Family Asthma Day Is April 30 at All Children’s Hospital

ST. PETERSBURG – The Suncoast Pediatric Asthma Coalition wants to improve the quality of life for children and teens living with asthma in the Tampa Bay area.

The group is planning its 10th annual Asthma Family Day, which is at All Children’s Hospital in St. Petersburg on April 30.

“We’ll have great speakers, activities, and enthusiastic volunteers,” said Michiko Otsuki Clutter. Clutter is a coalition member and assistant professor of psychology at USF St. Petersburg.

She also heads the Suncoast Youth and Family Health Research Lab. Clutter does research to identify psycho-social factors that help young people manage their asthma care.

“Some kids are better at taking their medication than others. We want to learn why,” Clutter said.


Annmarie Colwell is a registered respiratory therapist who oversees the coalition’s outreach efforts. “I have two daughters, Natalie, age 13, who is a severe, persistent asthmatic and Caitlin, age 9, who is a mild, intermittent asthmatic,” Colwell said.

According to Colwell, her daughters and their asthma have shaped every aspect of her life including her career path and involvement in the coalition.

Colwell said she cannot forget the first time her infant daughter had trouble breathing and was hospitalized. “You deal with the fear, then the feeling of helplessness, loss of control, guilt and finally the relief that comes from having a child with asthma.”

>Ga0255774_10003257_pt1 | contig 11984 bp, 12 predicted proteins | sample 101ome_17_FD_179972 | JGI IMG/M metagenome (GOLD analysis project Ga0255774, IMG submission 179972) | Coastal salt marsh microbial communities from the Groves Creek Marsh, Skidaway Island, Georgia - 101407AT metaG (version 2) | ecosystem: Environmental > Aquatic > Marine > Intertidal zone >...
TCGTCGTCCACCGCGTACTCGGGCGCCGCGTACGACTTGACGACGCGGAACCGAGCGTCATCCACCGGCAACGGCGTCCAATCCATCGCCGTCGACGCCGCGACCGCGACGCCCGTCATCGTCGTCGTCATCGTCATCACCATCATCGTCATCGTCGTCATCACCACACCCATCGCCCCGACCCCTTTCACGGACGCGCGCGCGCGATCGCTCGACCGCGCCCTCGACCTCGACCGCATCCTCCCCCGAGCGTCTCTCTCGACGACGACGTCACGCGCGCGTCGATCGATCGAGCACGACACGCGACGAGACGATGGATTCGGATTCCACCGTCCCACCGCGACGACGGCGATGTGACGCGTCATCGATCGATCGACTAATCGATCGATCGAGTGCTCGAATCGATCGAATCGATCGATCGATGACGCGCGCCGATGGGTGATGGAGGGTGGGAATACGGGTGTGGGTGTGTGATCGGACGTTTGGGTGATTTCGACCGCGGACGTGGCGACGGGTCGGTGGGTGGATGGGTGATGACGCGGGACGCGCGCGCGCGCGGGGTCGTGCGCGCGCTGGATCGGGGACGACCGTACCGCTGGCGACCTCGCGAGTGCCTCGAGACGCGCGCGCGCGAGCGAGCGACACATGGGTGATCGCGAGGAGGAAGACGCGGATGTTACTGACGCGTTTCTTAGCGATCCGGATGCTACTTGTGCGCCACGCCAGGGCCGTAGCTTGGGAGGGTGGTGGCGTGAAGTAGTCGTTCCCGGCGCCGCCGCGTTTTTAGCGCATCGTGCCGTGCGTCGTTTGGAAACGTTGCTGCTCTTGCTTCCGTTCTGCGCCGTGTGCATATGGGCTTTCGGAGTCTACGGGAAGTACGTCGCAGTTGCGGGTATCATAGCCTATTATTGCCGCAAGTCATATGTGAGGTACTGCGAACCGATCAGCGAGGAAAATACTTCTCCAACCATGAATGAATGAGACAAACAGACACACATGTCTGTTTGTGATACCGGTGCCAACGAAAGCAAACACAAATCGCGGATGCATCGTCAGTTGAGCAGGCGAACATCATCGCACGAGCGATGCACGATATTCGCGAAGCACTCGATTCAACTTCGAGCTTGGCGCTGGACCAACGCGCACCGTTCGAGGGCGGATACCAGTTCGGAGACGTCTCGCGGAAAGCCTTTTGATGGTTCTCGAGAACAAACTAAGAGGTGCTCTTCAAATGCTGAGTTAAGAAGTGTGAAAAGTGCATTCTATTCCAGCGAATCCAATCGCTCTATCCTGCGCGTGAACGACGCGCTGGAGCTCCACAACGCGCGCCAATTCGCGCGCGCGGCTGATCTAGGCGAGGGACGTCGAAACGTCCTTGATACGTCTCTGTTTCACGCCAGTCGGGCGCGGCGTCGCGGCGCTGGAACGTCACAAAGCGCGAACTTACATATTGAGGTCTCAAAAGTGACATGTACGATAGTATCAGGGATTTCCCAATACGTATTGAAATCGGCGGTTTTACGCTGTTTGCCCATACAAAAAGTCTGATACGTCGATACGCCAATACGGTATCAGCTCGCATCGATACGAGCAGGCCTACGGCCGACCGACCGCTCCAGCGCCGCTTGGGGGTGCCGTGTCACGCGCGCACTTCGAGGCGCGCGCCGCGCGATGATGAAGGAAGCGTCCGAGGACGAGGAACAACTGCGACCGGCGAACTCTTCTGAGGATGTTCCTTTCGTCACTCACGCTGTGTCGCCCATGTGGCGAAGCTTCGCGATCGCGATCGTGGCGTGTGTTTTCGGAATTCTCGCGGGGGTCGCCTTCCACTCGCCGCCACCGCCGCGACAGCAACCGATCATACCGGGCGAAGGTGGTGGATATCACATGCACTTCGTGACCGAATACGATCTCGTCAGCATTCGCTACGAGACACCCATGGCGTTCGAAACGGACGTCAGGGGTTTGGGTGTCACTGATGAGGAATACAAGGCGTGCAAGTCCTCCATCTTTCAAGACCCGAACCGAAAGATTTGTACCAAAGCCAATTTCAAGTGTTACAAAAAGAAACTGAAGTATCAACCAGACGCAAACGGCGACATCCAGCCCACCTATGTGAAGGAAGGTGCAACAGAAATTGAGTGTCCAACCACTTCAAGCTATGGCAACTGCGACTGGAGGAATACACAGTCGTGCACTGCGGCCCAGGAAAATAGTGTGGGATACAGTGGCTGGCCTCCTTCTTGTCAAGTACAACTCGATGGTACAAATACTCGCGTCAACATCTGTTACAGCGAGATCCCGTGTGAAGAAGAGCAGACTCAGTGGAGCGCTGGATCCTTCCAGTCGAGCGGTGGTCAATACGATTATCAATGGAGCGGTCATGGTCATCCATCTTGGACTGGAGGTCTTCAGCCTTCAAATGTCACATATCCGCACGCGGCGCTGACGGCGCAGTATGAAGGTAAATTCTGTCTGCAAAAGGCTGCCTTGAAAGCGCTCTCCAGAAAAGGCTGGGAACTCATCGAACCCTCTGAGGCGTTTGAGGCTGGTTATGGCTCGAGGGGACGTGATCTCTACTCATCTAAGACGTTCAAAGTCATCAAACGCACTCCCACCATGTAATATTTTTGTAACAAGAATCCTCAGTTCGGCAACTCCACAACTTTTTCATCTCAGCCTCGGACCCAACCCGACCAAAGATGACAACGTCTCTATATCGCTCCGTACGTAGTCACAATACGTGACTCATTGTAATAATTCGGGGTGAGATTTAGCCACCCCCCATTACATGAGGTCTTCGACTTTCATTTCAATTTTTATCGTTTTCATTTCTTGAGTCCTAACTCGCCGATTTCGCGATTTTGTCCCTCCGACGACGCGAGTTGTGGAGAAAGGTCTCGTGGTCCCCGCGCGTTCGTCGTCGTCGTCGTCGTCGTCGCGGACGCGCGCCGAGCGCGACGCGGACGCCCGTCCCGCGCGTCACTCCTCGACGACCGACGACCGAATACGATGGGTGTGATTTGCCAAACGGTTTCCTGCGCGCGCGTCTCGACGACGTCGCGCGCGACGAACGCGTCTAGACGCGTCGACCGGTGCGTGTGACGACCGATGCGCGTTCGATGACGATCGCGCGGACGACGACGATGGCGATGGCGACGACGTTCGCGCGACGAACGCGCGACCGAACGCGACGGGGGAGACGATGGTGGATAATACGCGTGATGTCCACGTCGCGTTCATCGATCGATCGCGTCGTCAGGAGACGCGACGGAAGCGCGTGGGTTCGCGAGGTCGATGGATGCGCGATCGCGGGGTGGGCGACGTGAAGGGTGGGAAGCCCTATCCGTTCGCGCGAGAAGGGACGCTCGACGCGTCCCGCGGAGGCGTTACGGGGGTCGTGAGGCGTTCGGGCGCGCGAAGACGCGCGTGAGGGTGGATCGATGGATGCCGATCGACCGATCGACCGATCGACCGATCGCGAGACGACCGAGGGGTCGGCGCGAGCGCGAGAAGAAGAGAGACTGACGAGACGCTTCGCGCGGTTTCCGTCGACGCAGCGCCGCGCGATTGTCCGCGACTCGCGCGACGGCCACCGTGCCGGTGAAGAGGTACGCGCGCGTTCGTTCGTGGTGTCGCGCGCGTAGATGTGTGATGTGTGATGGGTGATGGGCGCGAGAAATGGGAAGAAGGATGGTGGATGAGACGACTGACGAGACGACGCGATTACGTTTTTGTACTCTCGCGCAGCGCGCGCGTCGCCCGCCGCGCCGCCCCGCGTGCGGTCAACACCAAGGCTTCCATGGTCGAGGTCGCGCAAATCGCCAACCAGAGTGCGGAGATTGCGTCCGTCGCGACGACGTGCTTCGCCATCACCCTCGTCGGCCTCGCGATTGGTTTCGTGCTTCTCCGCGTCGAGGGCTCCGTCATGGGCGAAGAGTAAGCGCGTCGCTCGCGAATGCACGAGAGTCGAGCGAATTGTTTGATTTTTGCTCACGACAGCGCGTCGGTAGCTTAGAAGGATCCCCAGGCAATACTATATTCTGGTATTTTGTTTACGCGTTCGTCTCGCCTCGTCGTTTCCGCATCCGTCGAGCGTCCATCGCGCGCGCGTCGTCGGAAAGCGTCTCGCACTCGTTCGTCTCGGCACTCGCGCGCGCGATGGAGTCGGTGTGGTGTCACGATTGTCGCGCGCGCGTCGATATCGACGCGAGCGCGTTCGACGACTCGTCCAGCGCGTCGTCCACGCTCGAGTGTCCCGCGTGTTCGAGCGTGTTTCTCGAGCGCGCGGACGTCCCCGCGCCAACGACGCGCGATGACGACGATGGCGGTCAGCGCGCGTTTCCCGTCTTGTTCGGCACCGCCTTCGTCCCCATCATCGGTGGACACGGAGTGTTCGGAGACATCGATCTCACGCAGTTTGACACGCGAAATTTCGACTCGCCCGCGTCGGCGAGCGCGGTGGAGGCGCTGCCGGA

Colwell shares the lessons she has learned combined with medical expertise. “I try to interact with the parents as well as the children and provide them with ‘real world’ answers on how to live day to day as a family with asthma.”


More than 7 million American children have asthma. The chronic respiratory disease is a major cause of childhood disability, according to the U.S. Centers for Disease Control (CDC).

There is no cure for asthma, but “knowing the warning signs of an attack, staying away from things that trigger an attack, and following the advice of your doctor or other medical professional” can reduce risks, the CDC reported.

Asthma accounts for more than 56 million school absences. Asthmatic children often spend their time away from school confined to bed.

Symptoms include: labored breathing; recurrent coughing; rapid, shallow breathing; wheezing, shortness of breath; and chest pain. In severe cases asthma can be deadly.

Treatments usually involve taking medication to prevent inflammation of lung tissue. With proper care, asthma attacks can be significantly reduced. But children with asthma do not always get the care they need or take their asthma medications as prescribed.


Colwell offered the following suggestions to parents of asthmatic children:

* Establish a relationship with a pediatric pulmonologist. Asthma can be a life-long disease and having a go-to person is imperative.

* Keep your child and her or his caregivers involved and informed. Make sure they know asthma can be life threatening and what to do if an attack is triggered.

* Keep a binder for questions and answers, get educated on the disease process and how your child reacts to triggers and medications.

“Always remember, you are your child’s best advocate,” Colwell stated.


Asthma Family Day is for children ages 4 to 18 and their families and caregivers. Registration is recommended.

For more information, go to or call (727) 767-4188

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